“We will continue working toward a favorable outcome with Community Medical Centers that enhances quality and protects affordability for those we serve,” the Anthem Blue Cross statement said.
UHC is “open to conversation and will remain at the negotiating table,” the company’s spokesperson said. “We urge Community Medical Centers to join us there and work toward an agreement that is in the best interest of the people we mutually serve.”
Representatives from Cigna, the third major insurer, did not respond to The Fresno Bee for comment on the expiration of its contract with Community.
Information is not available on how far apart Community is from each of the three insurers in negotiations. The companies would not disclose how many members they have in the Fresno-Clovis area who are affected by the change in the hospitals’ status.
For its part, Community said on its website that it needs for insurers to “acknowledge the unprecedented cost challenges of delivering care to the residents of the Central Valley.”
“While health plans have the option of passing annual cost increases along to (their) members, hospitals do not and mus work with previously contracted reimbursement rates until the commercial health plan agreements come up for renewal,” the hospital system added.
Community reports that a handful of other major insurers continue to have agreements in place for their covered members to receive care its facilities. Those plans include Aetna, Blue Shield of California, Health Net, Health Smart, Humana, and Multi-Plan, in addition to its own Community Health Care insurance program..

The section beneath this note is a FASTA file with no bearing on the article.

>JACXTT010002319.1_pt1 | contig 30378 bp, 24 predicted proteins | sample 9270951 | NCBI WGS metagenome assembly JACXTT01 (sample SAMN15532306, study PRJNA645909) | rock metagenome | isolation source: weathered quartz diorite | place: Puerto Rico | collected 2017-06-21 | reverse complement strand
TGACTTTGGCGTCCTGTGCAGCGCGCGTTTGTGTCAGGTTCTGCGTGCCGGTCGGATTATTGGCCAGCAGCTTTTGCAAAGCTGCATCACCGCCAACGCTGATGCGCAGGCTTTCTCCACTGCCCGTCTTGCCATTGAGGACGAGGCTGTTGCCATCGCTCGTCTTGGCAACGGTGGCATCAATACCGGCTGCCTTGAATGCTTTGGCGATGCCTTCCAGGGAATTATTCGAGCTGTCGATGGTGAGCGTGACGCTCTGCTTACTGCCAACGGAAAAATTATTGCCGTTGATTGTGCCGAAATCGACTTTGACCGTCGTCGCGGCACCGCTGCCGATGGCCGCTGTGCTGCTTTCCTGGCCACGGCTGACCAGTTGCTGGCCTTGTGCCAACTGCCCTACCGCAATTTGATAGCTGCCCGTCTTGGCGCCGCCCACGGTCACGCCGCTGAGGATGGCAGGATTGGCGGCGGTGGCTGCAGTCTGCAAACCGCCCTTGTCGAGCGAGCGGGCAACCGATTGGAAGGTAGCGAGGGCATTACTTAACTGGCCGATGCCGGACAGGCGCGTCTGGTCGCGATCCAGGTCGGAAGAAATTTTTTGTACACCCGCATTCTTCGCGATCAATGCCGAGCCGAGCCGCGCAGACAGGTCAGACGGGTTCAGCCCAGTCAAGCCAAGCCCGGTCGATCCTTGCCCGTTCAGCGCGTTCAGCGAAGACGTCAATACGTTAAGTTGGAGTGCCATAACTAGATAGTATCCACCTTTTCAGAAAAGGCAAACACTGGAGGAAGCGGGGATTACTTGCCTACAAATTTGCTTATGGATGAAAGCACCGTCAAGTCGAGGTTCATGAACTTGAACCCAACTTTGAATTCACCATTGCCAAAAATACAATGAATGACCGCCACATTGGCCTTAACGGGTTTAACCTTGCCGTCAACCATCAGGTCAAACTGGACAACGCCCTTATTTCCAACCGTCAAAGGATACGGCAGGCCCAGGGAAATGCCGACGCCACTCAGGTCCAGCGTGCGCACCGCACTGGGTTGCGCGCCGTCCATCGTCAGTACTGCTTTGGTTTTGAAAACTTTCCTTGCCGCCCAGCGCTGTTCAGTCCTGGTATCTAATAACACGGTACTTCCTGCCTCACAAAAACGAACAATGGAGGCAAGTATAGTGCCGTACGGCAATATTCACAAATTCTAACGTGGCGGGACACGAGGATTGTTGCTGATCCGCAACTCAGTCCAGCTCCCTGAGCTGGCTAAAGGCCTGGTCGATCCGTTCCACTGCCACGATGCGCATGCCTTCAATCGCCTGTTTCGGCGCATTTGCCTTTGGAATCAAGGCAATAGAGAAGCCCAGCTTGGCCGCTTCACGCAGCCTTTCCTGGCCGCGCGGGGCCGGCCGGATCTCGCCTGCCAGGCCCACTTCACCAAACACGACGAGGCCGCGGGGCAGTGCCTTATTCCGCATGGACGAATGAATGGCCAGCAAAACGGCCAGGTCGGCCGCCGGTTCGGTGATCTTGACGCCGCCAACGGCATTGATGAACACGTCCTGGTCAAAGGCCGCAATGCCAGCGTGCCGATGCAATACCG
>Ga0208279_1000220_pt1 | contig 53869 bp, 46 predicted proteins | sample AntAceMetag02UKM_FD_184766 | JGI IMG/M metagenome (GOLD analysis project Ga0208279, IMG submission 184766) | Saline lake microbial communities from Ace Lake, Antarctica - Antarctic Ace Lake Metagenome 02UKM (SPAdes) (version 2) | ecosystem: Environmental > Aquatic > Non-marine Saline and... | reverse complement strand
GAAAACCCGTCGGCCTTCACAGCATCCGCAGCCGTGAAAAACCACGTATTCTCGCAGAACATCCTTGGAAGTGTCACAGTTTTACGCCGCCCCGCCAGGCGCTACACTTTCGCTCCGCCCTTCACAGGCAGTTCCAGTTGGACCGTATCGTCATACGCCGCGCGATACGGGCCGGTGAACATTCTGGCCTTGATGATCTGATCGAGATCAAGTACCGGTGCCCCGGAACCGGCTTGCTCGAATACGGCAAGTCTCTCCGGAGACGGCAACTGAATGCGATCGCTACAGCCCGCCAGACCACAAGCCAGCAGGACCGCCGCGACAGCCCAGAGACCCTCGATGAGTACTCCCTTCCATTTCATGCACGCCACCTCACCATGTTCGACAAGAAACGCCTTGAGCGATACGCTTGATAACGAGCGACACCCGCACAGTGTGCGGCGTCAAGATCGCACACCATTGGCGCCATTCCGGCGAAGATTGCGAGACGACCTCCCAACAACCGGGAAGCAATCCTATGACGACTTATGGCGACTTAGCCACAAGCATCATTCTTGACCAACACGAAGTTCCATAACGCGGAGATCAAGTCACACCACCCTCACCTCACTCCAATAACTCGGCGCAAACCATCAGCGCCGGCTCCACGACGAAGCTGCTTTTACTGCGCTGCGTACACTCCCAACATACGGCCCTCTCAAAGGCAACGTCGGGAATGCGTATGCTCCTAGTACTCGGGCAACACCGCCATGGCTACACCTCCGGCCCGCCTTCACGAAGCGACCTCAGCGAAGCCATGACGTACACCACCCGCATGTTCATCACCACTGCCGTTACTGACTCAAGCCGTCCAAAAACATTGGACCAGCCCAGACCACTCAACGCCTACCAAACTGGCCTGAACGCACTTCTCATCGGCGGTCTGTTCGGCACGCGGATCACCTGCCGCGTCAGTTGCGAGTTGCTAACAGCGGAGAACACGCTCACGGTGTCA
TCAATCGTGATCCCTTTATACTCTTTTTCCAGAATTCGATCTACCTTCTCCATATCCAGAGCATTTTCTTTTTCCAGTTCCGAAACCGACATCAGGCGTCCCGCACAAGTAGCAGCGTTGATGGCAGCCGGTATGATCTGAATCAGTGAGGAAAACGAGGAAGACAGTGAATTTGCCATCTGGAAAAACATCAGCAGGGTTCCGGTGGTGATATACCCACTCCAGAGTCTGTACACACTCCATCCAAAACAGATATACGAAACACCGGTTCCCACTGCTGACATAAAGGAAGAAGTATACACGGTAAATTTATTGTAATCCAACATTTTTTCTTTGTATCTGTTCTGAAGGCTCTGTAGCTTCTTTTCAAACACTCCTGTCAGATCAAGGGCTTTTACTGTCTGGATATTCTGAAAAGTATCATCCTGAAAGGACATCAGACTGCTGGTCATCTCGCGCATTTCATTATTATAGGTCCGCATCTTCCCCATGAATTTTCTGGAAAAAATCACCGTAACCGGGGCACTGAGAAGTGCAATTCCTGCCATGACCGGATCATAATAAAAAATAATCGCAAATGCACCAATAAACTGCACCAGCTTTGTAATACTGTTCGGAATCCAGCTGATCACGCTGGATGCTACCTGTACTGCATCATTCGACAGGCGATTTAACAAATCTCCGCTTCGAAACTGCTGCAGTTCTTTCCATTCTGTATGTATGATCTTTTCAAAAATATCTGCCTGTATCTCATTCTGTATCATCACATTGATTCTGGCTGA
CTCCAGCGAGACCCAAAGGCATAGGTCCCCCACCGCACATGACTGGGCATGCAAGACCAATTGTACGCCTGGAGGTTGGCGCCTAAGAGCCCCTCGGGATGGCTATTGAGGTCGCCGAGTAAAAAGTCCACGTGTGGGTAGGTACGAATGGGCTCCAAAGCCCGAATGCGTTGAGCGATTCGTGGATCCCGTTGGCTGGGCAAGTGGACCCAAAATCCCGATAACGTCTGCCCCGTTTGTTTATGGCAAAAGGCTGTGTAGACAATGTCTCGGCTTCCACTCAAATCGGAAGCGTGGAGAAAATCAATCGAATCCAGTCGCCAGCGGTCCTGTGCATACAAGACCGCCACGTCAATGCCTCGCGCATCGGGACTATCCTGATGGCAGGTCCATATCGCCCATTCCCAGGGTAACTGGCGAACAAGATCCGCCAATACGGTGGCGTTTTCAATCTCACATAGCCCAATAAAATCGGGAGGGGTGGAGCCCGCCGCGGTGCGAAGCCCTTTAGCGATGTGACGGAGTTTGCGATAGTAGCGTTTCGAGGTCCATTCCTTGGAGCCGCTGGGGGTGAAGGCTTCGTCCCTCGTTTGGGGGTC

Patients who were in the midst of ongoing treatment prior to the expiration of the contracts may qualify under certain circumstances for continuing care at what are now out-of-network facilities if their insurance provider approves their request for special authorization. Treatment of chronic conditions, a terminal illness or a previously scheduled surgery are among the situations for which insurers may approve continuity of care for patients.
The expired contracts affect not only the region’s largest hospital, Community Regional Medical Center, and the growing Clovis Community Medical Center in Clovis, but also other facilities and services including:
- Fresno Heart & Surgical Hospital.
- Community Behavioral Health Center.
- Community Subacute & Transitional Care Center.
- Community Home Health.
- Community Health Partners.
The closure this week of the financially distressed Madera Community Hospital has narrowed the available options for patients. However, Saint Agnes Medical Center in Fresno, Valley Children’s Hospital in Madera County, and Adventist Health hospitals in Reedley, Selma and Hanford are likely avenues for care for members of the various insurance plans.
Members of the Anthem Blue Cross, Cigna and United HealthCare plans need to check with their insurer before seeking care to make sure the clinic, facility or service is within their plan’s network to avoid paying higher out-of-network charges for treatment.
This story was originally published January 6, 2023 7:30 AM.